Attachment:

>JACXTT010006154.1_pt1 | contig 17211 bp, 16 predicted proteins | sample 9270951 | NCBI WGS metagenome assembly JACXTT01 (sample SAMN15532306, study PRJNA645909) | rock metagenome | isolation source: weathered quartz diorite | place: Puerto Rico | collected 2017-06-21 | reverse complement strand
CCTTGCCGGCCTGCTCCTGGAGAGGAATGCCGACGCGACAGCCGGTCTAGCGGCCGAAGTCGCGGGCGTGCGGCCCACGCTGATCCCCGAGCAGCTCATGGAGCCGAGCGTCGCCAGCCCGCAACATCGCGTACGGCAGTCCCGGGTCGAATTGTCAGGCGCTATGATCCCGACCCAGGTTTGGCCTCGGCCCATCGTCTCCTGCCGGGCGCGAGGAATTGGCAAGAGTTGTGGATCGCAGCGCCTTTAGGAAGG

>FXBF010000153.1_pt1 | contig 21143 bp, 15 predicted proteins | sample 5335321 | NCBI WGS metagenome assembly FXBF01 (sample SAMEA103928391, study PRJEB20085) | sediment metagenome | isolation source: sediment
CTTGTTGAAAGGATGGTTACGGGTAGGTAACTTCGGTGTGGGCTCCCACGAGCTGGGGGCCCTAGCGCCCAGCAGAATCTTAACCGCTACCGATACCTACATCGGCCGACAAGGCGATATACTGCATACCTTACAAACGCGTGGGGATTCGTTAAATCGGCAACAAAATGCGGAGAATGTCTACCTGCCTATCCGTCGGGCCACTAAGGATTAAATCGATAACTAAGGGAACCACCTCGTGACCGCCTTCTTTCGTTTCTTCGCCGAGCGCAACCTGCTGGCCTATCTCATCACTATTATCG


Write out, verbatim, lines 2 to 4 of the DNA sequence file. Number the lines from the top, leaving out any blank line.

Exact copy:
CCTTGCCGGCCTGCTCCTGGAGAGGAATGCCGACGCGACAGCCGGTCTAGCGGCCGAAGTCGCGGGCGTGCGGCCCACGCTGATCCCCGAGCAGCTCATGGAGCCGAGCGTCGCCAGCCCGCAACATCGCGTACGGCAGTCCCGGGTCGAATTGTCAGGCGCTATGATCCCGACCCAGGTTTGGCCTCGGCCCATCGTCTCCTGCCGGGCGCGAGGAATTGGCAAGAGTTGTGGATCGCAGCGCCTTTAGGAAGG

>FXBF010000153.1_pt1 | contig 21143 bp, 15 predicted proteins | sample 5335321 | NCBI WGS metagenome assembly FXBF01 (sample SAMEA103928391, study PRJEB20085) | sediment metagenome | isolation source: sediment
CTTGTTGAAAGGATGGTTACGGGTAGGTAACTTCGGTGTGGGCTCCCACGAGCTGGGGGCCCTAGCGCCCAGCAGAATCTTAACCGCTACCGATACCTACATCGGCCGACAAGGCGATATACTGCATACCTTACAAACGCGTGGGGATTCGTTAAATCGGCAACAAAATGCGGAGAATGTCTACCTGCCTATCCGTCGGGCCACTAAGGATTAAATCGATAACTAAGGGAACCACCTCGTGACCGCCTTCTTTCGTTTCTTCGCCGAGCGCAACCTGCTGGCCTATCTCATCACTATTATCG